Therefore, the system determines the most similar tours to the selected tour, where is a system specified constant. It assigns their ratings the same as the selected tour rating. Using new ratings of the selected tour and its similar tours, the system adapts the proposed ANN and updates the weights of the proposed ANN. Therefore, the user model is updated for the next cycle. Accordingly, the system stores the user’s feedbacks as new experiences in the memory.

This process is iterated until either a suitable tour is presented to the user or a predefined number of iterations is reached, where the number of iterations is a system specified constant. In fact, too few interaction stages might lead to inaccurate user modeling and recommendations, while on the other hand interacting in too many iteration stages is likely to be a cumbersome user task. In order to provide a good balance, we consider 20 iteration stages. This choice is relatively similar to the ones made by related works and that considered between 10 and 20 iteration stages [5659].

The proposed hybrid CBR-ANN approach is used as an interactional tour recommender system by combining content-based recommender system (using ANN) and knowledge-based recommender system (using CBR) (Figure 3). As shown in Figure 3, a supporting database represents the location and type of each POI, streets information, and restaurants’ opening times. The system specifies the number of tours that the system recommends to the user at each cycle (), the number of the most similar tours to the selected tour that is used in the retaining phase (), and the number of iterations. The user defines the starting and ending times of the required tour to the system and assigns a rating to the selected tour. Algorithm 1 shows the pseudocode of the proposed method.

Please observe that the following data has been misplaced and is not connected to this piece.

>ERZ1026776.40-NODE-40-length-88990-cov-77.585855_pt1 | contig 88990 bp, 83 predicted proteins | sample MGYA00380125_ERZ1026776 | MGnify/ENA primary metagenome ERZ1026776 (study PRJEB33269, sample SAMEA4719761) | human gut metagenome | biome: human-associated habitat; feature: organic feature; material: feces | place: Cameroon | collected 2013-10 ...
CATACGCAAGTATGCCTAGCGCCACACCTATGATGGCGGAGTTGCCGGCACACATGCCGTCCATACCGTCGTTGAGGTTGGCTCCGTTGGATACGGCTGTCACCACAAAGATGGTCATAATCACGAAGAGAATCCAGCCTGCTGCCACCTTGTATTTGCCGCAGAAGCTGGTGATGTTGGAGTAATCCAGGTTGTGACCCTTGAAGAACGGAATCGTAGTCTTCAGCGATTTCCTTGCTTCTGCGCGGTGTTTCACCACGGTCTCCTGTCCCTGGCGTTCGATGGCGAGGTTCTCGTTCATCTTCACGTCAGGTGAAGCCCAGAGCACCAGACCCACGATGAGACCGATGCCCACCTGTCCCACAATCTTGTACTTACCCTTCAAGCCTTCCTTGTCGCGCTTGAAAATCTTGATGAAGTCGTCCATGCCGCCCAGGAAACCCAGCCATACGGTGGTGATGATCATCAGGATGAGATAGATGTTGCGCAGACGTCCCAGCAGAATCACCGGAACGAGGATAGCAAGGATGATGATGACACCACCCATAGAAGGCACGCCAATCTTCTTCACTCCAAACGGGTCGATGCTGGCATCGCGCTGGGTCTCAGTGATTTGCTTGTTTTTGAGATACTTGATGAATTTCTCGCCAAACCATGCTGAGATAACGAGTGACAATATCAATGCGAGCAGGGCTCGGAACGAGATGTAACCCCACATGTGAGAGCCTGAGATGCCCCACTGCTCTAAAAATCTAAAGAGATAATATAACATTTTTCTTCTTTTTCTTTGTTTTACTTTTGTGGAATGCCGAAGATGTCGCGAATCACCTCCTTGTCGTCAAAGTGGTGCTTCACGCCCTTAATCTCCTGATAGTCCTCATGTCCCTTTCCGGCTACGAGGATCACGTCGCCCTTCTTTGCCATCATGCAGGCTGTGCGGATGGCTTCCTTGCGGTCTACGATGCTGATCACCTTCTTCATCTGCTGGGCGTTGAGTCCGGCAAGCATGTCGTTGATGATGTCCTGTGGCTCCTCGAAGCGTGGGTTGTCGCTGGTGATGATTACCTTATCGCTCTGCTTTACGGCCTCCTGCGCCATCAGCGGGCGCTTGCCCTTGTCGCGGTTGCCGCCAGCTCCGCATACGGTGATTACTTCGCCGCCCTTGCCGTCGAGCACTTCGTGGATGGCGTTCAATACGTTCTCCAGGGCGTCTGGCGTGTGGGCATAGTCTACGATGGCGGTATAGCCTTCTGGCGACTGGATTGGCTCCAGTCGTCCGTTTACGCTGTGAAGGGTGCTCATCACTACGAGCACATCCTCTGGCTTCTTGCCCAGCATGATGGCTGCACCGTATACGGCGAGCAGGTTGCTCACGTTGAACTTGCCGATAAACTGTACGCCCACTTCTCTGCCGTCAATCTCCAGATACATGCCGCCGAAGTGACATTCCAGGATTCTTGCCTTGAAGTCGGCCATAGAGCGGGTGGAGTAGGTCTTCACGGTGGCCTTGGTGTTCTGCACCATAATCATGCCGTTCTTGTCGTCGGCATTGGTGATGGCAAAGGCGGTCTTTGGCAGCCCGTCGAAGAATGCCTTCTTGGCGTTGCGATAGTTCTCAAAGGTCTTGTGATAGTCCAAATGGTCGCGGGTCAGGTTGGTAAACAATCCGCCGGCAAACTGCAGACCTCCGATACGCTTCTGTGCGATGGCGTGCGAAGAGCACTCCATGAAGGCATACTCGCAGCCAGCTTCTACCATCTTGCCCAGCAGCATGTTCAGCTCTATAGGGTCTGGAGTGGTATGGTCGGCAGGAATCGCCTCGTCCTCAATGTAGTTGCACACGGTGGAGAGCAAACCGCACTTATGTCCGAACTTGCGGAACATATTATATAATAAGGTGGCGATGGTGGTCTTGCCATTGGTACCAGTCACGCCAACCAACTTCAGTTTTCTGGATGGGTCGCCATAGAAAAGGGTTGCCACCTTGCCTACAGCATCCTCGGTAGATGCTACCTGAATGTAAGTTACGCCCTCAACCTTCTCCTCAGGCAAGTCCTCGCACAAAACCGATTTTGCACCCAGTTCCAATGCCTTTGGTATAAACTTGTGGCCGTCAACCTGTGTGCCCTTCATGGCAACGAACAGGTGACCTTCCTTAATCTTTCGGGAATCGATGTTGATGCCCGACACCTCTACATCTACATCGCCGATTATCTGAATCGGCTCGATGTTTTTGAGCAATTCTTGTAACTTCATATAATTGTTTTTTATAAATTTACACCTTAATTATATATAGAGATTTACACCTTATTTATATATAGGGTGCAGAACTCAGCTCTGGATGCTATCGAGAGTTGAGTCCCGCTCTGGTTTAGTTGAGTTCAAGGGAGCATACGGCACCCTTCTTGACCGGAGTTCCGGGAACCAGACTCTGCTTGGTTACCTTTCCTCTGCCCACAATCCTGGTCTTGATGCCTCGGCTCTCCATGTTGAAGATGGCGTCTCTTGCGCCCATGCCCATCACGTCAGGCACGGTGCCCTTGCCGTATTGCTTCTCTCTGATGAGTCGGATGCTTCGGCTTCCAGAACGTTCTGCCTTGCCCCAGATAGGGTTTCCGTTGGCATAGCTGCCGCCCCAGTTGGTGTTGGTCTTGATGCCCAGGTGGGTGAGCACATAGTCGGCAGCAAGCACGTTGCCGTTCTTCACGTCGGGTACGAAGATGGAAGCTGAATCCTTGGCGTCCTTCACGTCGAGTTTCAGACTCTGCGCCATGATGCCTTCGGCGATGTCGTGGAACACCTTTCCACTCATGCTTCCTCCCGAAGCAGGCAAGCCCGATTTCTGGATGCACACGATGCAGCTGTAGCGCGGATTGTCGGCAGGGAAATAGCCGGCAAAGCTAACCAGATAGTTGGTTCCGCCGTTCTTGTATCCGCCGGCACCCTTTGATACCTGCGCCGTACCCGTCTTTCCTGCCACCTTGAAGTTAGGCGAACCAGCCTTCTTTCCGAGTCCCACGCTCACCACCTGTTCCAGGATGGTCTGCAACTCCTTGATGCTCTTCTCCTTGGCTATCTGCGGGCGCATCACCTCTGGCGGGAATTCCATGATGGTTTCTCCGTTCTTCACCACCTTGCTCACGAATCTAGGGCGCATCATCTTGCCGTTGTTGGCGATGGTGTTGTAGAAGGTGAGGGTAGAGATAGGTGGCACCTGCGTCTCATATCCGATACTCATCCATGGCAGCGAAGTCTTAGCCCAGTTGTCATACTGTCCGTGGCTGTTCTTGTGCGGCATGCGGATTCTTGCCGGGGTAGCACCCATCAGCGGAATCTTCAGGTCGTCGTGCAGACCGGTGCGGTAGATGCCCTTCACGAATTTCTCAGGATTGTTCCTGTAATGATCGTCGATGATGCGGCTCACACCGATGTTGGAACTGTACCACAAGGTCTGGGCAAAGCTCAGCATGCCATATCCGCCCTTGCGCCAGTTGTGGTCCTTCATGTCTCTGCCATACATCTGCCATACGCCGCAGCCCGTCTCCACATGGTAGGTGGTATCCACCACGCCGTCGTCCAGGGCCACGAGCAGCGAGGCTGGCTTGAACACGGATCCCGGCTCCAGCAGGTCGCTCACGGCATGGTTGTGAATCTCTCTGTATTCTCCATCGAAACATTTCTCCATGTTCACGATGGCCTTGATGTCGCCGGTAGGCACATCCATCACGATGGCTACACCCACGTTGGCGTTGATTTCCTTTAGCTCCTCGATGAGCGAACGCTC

(1) Input: CB_initial is a set of visited tours and their ratings
(2) Output: CB, net, recommendation
(3) CB = CB_initial
(4) net = Train_ANN(CB) //net is a trained ANN using CB
(5) while ~termination criteria
(6) = Reuse //System recommends the first highest
computed rated tours
(7) = User_Select() //User selects and rates one of the recommended tours
(8) E = Extract() //System extracts the first prior tours which
have maximum similarities with tour
(9) net, CB = Retain //System adapts CB and ANN
(10) end

4. Experimental Results and Discussion

The proposed hybrid context-aware tourism recommender system is evaluated according to the experimental context of a user that wants to plan a tour. The algorithm has been implemented by an Android-based prototype.

4.1. Data Set

The proposed hybrid context-aware tourism recommender system suggests tours to each user who wants to plan a tour in regions 11 and 12 of Tehran, the capital city of Iran. In order to develop the experimental setup, the role of the users has been taken by 20 students in the Surveying and Geospatial Engineering School of the University of Tehran. In the two regions considered, there are 55 POIs. Each POI belongs to one of the eleven POI types identified () including hotel, cultural place, museum, shopping center, mosque, park, theater, cinema, cafe, restaurant, and stadium (Figure 4).

Without loss of generality, a series of assumptions have been considered as follows:(i)Each tour is a sequence of two to five POIs. It is similar to the one made by several previous works in tourism recommender system [25, 60, 61] that recommend two to five POIs per tour. However, the proposed method can be extended and applied to situations with bigger number of POIs per tour with some minor adaptations.(ii)The time that a user starts visiting a POI is either 8 am, 10 am, 12 am, 2 pm, or 4 pm ().(iii)The user starts to visit a POI () 2 hours after he starts to visit a previous POI ():Initially, each user visits 6 tours in the case area and assigns a rating to each of them by the unit interval. The system saves these ratings in the user’s history. To evaluate the proposed context-aware tourism recommender system, some evaluation metrics and methods should be determined.

4.2. Evaluation Metrics and Methods